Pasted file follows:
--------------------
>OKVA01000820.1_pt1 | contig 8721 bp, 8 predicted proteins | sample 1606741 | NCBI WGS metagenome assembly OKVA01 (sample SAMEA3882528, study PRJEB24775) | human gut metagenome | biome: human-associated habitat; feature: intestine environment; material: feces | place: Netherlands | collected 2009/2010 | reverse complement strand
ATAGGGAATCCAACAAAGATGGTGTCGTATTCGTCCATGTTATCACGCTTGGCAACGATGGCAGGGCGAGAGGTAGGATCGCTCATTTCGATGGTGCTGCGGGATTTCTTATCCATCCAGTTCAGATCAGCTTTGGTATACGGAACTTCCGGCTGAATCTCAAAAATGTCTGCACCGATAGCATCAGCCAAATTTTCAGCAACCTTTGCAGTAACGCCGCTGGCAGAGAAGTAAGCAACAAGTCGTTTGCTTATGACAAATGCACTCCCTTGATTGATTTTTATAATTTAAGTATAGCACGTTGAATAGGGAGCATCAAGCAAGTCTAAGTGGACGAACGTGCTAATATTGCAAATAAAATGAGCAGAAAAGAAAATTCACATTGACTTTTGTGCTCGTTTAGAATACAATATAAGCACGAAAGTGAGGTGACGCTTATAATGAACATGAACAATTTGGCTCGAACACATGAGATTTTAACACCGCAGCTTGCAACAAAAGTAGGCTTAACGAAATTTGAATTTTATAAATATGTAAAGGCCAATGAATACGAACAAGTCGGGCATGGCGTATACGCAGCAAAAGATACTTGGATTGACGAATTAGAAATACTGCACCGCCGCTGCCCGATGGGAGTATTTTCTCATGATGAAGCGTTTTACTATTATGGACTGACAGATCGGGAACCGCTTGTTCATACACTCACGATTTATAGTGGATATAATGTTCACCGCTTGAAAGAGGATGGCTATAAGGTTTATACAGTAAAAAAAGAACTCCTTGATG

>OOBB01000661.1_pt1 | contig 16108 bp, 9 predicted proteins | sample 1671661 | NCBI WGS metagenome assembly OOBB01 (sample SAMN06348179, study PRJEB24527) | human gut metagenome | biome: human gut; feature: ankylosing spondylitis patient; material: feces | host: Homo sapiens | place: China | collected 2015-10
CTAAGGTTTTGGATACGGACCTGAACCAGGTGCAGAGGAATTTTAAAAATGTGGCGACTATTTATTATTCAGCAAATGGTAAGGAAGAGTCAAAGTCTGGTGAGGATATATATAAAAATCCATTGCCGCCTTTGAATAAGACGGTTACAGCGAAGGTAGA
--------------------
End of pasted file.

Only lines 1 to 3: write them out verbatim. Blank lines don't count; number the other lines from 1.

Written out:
>OKVA01000820.1_pt1 | contig 8721 bp, 8 predicted proteins | sample 1606741 | NCBI WGS metagenome assembly OKVA01 (sample SAMEA3882528, study PRJEB24775) | human gut metagenome | biome: human-associated habitat; feature: intestine environment; material: feces | place: Netherlands | collected 2009/2010 | reverse complement strand
ATAGGGAATCCAACAAAGATGGTGTCGTATTCGTCCATGTTATCACGCTTGGCAACGATGGCAGGGCGAGAGGTAGGATCGCTCATTTCGATGGTGCTGCGGGATTTCTTATCCATCCAGTTCAGATCAGCTTTGGTATACGGAACTTCCGGCTGAATCTCAAAAATGTCTGCACCGATAGCATCAGCCAAATTTTCAGCAACCTTTGCAGTAACGCCGCTGGCAGAGAAGTAAGCAACAAGTCGTTTGCTTATGACAAATGCACTCCCTTGATTGATTTTTATAATTTAAGTATAGCACGTTGAATAGGGAGCATCAAGCAAGTCTAAGTGGACGAACGTGCTAATATTGCAAATAAAATGAGCAGAAAAGAAAATTCACATTGACTTTTGTGCTCGTTTAGAATACAATATAAGCACGAAAGTGAGGTGACGCTTATAATGAACATGAACAATTTGGCTCGAACACATGAGATTTTAACACCGCAGCTTGCAACAAAAGTAGGCTTAACGAAATTTGAATTTTATAAATATGTAAAGGCCAATGAATACGAACAAGTCGGGCATGGCGTATACGCAGCAAAAGATACTTGGATTGACGAATTAGAAATACTGCACCGCCGCTGCCCGATGGGAGTATTTTCTCATGATGAAGCGTTTTACTATTATGGACTGACAGATCGGGAACCGCTTGTTCATACACTCACGATTTATAGTGGATATAATGTTCACCGCTTGAAAGAGGATGGCTATAAGGTTTATACAGTAAAAAAAGAACTCCTTGATG

>OOBB01000661.1_pt1 | contig 16108 bp, 9 predicted proteins | sample 1671661 | NCBI WGS metagenome assembly OOBB01 (sample SAMN06348179, study PRJEB24527) | human gut metagenome | biome: human gut; feature: ankylosing spondylitis patient; material: feces | host: Homo sapiens | place: China | collected 2015-10